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I need to numerically solve $$\frac{\mathrm dx}{\mathrm dt} = y - x^3$$ $$\frac{\mathrm dy}{\mathrm dt} = -x - y^3$$
with initial conditions $x_0,y_0 = 1,0$ for $t$ from $1$ to $100$. I don't know how to do this.

I'd also like to plot this along with some other functions and don't know how to plot multiple functions on one plot. The specific functions are $$A = x^2 + y^2$$

and $$B = 1/t$$

I'm quite new to MATLAB, so I need some help.

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2  
You should be able to adapt the answer I gave you here to your current problem. –  J. M. Aug 15 '11 at 8:58
1  
As for plotting... –  J. M. Aug 15 '11 at 9:00
    
I don't see how in the first case. I tried dy(1) = y(2) - y(1).^3, dy(2) = - y(1) - y(2).^3. That didn't work. –  rapidash Aug 15 '11 at 9:29
    
"That didn't work." isn't very informative for me. What did you enter, and what did MATLAB spit out? –  J. M. Aug 16 '11 at 3:14

1 Answer 1

Let $z = [x,y]$, observe $z' = [x',y'] = [z(2)-z(1)^3,-z(1)-z(2)^3]$.
Your initial condition is $z_0 = [x_0,y_0] = [1,0]$

The trick is now we have a vector $z$ and we know its derivative $z'$ and initial values, we can certainly solve it (numerically).

Matlab solvers like ode45 or ode23 can easily tackle this, or you can write your own solver using Euler's method and so on.

Example Code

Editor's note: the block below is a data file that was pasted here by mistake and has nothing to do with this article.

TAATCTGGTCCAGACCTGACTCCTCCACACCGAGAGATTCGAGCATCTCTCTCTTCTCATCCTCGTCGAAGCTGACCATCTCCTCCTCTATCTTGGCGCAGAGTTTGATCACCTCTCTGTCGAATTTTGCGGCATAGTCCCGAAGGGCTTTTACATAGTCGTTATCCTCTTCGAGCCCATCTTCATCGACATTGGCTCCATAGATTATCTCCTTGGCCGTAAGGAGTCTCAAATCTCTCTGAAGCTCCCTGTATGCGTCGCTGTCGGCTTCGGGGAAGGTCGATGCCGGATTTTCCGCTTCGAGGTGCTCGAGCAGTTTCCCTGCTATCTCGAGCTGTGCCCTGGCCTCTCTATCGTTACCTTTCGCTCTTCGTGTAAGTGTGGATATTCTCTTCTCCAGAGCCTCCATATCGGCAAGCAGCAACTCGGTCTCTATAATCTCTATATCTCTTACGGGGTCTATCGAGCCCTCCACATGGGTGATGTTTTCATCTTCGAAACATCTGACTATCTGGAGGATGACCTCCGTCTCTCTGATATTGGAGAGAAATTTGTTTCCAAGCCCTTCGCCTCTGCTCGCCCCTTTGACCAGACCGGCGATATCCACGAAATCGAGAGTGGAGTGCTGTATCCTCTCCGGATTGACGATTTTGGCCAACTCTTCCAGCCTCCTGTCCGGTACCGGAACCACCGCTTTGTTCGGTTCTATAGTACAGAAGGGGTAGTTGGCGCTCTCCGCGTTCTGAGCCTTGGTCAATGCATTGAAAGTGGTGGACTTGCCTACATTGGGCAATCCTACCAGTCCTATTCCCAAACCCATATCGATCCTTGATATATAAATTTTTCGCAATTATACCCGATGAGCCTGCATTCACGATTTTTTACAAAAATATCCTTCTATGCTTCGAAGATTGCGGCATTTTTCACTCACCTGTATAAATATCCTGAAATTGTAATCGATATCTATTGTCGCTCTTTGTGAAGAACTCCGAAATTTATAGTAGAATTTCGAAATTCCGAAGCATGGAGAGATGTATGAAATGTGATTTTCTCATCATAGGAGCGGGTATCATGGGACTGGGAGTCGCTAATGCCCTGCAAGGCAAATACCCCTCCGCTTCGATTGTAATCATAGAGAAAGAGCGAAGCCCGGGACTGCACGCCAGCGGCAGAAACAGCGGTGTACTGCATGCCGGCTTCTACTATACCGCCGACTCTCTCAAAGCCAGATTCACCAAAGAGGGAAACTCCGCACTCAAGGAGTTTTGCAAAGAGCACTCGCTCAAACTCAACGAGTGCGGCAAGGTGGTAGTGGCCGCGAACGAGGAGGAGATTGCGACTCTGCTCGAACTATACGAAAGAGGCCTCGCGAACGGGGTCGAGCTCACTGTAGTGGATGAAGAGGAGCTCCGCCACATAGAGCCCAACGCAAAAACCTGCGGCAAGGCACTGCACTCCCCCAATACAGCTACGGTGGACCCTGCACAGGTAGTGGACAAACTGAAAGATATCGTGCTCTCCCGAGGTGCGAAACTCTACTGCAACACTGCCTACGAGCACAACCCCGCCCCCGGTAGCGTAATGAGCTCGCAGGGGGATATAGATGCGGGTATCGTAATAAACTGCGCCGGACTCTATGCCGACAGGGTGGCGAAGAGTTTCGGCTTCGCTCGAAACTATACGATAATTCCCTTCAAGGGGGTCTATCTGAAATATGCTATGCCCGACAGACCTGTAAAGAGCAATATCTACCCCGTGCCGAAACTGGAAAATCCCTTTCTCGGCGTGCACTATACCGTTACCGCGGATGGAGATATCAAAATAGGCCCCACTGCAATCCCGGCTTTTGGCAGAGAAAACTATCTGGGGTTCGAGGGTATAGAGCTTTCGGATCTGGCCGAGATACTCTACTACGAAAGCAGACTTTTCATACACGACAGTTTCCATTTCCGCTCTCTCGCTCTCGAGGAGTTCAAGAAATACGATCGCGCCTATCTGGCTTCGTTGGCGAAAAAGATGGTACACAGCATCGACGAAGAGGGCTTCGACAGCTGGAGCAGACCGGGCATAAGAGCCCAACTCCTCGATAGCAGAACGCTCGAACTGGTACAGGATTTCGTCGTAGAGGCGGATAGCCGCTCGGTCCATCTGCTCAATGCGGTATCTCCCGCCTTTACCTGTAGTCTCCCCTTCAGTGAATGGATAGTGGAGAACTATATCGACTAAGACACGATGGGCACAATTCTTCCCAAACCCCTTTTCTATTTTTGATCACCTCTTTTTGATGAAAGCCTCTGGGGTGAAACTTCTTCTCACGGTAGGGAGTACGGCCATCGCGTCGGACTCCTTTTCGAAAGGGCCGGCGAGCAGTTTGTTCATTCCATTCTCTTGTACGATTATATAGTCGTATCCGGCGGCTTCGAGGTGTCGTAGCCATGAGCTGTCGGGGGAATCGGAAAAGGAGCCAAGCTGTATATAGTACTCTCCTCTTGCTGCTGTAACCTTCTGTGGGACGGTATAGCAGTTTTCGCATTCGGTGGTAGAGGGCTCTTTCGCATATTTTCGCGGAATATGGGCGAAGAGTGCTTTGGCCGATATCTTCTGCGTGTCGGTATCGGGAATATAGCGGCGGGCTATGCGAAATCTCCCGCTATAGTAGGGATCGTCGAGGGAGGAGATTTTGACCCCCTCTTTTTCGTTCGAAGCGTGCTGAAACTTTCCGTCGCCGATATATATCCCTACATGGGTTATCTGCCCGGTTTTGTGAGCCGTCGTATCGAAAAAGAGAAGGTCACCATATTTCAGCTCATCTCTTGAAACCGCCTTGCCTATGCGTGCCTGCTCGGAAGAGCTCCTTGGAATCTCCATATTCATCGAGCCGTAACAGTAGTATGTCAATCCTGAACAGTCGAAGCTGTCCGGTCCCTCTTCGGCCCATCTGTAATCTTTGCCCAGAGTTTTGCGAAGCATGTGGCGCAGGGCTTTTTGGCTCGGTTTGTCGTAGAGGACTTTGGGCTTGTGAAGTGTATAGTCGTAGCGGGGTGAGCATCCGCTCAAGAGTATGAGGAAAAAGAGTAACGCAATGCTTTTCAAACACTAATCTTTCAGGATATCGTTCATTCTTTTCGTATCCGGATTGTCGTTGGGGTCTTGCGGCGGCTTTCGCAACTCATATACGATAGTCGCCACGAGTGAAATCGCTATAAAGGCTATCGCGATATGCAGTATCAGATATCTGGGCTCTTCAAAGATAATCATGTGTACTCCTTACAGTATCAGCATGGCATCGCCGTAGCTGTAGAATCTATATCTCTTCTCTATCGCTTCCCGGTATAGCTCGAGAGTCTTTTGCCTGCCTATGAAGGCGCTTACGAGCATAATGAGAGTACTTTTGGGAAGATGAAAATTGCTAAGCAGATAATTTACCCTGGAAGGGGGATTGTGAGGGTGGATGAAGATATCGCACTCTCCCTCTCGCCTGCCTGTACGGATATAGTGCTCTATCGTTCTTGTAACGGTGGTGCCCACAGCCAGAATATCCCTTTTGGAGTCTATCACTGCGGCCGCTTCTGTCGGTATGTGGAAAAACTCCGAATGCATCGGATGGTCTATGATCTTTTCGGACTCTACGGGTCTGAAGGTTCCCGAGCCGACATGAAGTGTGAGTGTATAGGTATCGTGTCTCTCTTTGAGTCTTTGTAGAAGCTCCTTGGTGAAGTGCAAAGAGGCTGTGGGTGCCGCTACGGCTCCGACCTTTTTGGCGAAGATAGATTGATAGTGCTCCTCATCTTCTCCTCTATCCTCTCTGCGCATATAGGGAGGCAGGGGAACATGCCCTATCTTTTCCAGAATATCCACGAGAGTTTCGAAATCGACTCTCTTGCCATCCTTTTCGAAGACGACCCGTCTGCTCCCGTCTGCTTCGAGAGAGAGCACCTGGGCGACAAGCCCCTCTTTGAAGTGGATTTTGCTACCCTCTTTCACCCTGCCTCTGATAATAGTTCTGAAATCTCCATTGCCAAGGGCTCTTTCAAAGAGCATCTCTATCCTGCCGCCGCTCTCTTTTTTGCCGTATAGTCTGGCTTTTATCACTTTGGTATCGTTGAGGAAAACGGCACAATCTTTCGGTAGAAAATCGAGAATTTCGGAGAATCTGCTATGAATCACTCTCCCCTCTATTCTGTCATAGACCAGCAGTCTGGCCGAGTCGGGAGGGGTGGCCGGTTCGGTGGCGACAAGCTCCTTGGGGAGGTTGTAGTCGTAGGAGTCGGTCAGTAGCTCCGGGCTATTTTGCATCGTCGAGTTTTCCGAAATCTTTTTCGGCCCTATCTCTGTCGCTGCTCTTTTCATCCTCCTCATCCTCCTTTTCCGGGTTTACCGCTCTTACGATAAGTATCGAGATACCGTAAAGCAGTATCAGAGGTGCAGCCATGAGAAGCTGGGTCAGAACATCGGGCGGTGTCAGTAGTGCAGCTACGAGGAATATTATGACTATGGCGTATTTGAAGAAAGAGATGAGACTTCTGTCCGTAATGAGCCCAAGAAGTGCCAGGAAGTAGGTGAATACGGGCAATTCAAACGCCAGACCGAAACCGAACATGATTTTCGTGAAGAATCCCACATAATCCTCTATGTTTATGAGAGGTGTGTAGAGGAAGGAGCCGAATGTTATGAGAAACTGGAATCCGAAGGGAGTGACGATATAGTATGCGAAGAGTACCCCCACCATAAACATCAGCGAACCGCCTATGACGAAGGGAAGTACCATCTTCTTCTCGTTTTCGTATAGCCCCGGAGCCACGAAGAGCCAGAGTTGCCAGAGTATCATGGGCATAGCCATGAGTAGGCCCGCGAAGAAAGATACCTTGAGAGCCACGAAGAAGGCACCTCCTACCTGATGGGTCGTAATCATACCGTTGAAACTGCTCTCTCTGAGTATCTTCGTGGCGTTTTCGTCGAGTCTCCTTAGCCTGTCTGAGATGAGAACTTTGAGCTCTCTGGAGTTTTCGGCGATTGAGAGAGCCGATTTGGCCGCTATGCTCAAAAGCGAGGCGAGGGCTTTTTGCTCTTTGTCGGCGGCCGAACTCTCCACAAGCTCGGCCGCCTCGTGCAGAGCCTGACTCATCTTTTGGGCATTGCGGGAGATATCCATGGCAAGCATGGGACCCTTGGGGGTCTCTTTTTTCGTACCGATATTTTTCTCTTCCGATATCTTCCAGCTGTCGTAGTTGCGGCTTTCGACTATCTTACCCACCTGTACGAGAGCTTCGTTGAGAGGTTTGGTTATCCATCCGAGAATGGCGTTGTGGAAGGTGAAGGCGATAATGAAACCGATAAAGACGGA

f = @(t,z)[z(2)-z(1)^3,-z(1)-z(2)^3];
[t z] = ode45(f,[1 100],[1 0]);

Remember now your $z$ vector contains both $x$ and $y$.
$z(:,1)$ will give you $x$ vector in correspondence to $t$ vector and $z(:,2)$ will give the $y$ vector

You can for example
plot(t,z(:,1))
to see how x evolve along t or
plot(t,z(:,2))
to see how y evolve along t. Or
plot(z(:,1),z(:,2))
to see the phase plot.


Regarding plotting against $A$ and $B$, I think you might have misunderstood the problem. We have x(t) and y(t) and we solved them, this is different from solving z(x,y,t). Don't get them confused.

Your A(x(t),y(t)) is basically a parametrized curve in 2 dimension (z against t). You can plot by

A = @(x,y) x.^2+y.^2;
plot(t,A(z(:,1),z(:,2));

And your B has nothing to do x(t) and y(t), it only depends on t, so again a 2 dimension plot.
B = @(t) 1./t;
plot(t,B(t));

To plot them on the same graph you can do either
plot(t,A(z(:,1),z(:,2),t,B(t));
or
plot(t,A(z(:,1),z(:,2)); hold on; plot(t,B(t)); hold off;

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